It inspired Van Gogh, Oscar Wilde and Arthur Rimbaud. Now it can inspire you perhaps?
Absinthe, the cocktail preferred by Parisian artists, writers and poets of long ago is returning to the United States after a 100 year absence. The alcohol hasn’t been seen in these parts since 1910, but now it’s available in New York City and the Hamptons courtesy of Viridian Spirits via France.
They’re still trying to find online distribution and break into other markets, but keep an eye out for Lucid. It’s made with actual wormwood, fennel and anise, along with other herbs. It’s also 62% alcohol per volume. From the NY Daily News:
Viridian is trying to correct the misperceptions that have given absinthe a bad rap. A liquor distilled from herbs, including wormwood, anise and fennel, which give it its distinct color and licorice taste, absinthe was first introduced in late 18th century France as an herbal remedy. It later caught on with artists and the Cafe Society, who nicknamed it “The Green Fairy” for its supposed clarifying effects on the mind. That absinthe was cheap and there was a wine shortage didn’t hurt. At its height, the French consumed 36 million liters a year. Absinthe, however, soon came to be blamed for rampant drunkenness and gained a reputation as a dangerous elixir that produced hallucinations and bizarre behavior, leading to its ban in Europe and many countries. The culprit was believed to be thujone, a toxin contained in wormwood. (Absinthe also figured in the mysterious disappearance of George Allen Smith IV, of Greenwich, Conn., from a Royal Caribbean cruise ship in 2005 while on his honeymoon. He and a group including his wife were reported to have been drinking absinthe purchased in Italy the evening he presumably went overboard.)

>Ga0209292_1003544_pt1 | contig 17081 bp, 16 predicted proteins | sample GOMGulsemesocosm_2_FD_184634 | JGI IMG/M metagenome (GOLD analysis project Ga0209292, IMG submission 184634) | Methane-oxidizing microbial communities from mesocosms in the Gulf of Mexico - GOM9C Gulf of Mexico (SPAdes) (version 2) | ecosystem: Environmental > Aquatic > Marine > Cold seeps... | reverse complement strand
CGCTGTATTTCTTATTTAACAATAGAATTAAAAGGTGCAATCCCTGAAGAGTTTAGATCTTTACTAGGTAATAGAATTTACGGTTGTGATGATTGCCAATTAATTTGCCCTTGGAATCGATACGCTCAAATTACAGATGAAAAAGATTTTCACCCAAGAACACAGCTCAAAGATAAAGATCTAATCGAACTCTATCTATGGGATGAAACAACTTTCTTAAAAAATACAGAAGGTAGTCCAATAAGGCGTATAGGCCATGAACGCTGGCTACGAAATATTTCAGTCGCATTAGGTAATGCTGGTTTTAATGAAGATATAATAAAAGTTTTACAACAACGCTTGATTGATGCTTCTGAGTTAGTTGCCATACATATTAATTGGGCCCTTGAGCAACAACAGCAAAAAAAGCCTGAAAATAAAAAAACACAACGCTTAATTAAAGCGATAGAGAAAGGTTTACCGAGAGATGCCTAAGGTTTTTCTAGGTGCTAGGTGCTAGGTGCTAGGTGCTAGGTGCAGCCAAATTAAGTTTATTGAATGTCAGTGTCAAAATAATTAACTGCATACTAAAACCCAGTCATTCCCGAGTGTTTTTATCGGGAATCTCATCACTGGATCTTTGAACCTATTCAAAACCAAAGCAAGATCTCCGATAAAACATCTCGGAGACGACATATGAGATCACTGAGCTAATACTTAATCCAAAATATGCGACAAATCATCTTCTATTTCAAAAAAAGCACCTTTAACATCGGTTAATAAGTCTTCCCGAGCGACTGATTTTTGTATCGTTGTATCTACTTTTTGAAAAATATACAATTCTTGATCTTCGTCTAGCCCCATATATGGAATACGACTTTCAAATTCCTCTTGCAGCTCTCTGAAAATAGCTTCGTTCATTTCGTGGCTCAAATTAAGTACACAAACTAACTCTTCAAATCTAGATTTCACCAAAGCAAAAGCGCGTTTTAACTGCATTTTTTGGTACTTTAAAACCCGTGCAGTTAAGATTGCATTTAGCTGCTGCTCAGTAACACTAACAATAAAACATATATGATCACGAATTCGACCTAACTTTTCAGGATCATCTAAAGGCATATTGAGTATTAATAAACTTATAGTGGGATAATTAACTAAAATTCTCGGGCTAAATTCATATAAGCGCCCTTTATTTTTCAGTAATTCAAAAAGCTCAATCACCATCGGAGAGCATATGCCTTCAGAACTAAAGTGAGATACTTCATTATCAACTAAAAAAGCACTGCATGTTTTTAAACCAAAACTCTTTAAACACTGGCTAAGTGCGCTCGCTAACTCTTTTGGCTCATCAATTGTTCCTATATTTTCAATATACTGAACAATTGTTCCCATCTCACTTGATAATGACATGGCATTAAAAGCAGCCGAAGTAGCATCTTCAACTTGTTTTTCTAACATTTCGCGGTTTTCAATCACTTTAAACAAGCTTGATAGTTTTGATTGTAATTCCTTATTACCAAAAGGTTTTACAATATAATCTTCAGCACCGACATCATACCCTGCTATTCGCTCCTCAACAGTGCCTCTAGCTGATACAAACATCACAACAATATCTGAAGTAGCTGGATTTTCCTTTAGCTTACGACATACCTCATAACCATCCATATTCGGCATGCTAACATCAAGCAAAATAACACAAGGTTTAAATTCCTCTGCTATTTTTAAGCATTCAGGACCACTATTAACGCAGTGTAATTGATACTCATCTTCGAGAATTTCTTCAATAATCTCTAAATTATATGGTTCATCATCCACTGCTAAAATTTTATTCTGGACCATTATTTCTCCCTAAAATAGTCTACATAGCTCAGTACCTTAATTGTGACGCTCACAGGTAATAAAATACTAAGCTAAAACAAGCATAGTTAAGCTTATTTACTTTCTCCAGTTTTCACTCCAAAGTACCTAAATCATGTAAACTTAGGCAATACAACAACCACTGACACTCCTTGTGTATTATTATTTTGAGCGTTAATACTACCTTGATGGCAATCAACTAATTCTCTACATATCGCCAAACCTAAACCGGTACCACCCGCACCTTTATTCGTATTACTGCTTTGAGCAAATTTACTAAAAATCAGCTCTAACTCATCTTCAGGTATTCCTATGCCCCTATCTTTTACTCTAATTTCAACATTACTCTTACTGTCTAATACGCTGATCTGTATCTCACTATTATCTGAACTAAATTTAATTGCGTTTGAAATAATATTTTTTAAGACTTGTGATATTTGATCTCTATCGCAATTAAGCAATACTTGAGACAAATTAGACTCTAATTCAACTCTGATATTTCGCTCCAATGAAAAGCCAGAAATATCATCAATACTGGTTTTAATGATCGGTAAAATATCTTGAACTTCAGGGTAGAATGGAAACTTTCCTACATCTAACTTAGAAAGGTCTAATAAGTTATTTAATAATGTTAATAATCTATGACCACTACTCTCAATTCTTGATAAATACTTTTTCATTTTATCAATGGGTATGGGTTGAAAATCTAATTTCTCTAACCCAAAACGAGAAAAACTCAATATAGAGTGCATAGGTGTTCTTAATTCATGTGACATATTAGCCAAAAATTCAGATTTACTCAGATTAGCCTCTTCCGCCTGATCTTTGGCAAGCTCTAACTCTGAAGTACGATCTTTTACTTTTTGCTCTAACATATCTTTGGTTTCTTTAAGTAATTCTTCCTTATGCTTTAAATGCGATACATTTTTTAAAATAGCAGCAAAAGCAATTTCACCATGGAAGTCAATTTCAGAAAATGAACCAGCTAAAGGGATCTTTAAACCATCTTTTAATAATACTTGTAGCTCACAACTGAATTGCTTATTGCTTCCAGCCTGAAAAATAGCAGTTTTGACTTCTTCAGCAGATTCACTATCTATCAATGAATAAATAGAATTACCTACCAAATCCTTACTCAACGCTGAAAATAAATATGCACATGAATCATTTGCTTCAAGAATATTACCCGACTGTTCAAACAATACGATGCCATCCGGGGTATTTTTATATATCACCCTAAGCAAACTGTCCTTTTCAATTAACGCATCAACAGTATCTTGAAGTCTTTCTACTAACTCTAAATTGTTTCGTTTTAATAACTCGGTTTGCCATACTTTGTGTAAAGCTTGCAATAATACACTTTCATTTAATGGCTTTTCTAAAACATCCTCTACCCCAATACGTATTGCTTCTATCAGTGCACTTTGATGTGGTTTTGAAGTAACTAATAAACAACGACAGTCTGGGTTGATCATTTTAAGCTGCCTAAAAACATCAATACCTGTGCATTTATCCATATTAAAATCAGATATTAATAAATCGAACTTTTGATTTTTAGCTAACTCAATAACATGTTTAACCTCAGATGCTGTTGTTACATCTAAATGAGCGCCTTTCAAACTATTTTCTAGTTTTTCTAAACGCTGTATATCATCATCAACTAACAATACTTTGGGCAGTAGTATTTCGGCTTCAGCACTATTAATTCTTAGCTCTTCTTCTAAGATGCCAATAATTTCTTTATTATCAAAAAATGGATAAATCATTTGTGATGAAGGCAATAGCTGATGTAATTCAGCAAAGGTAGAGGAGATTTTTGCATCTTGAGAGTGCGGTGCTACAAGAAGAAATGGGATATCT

Modern science has debunked many of the myths surrounding absinthe, including that it contains large amounts of thujone. But its reputation as the Lindsay Lohan of liquors lingers on. To counter that reputation, Viridian turned to an American-born absinthe expert and historian, T.A. Breaux, to develop its formula. Lucid is made using authentic techniques, including antique copper stills and pure French herbs. The product has just a minute amount of thujone, allowing it to pass U.S. Bureau of Alcohol, Tobacco, Firearms and Explosives regulations. But since it’s a whopping 124 proof, the company recommends it be consumed in the traditional manner: diluted with water. As for its edifying effects, Jared Gurfein, president of Viridian and a lawyer by training, would only say that Lucid ($59.95 for 750 ml) delivers “a unique buzz.”
No hallucinations. Boo to that. I guess that’s a good thing tough, so presumably this won’t happen?
Not sure what Ozzy has to do with anything, but if that’s how Absinthe makes you feel then I want to scream like “The Prince of Darkness.”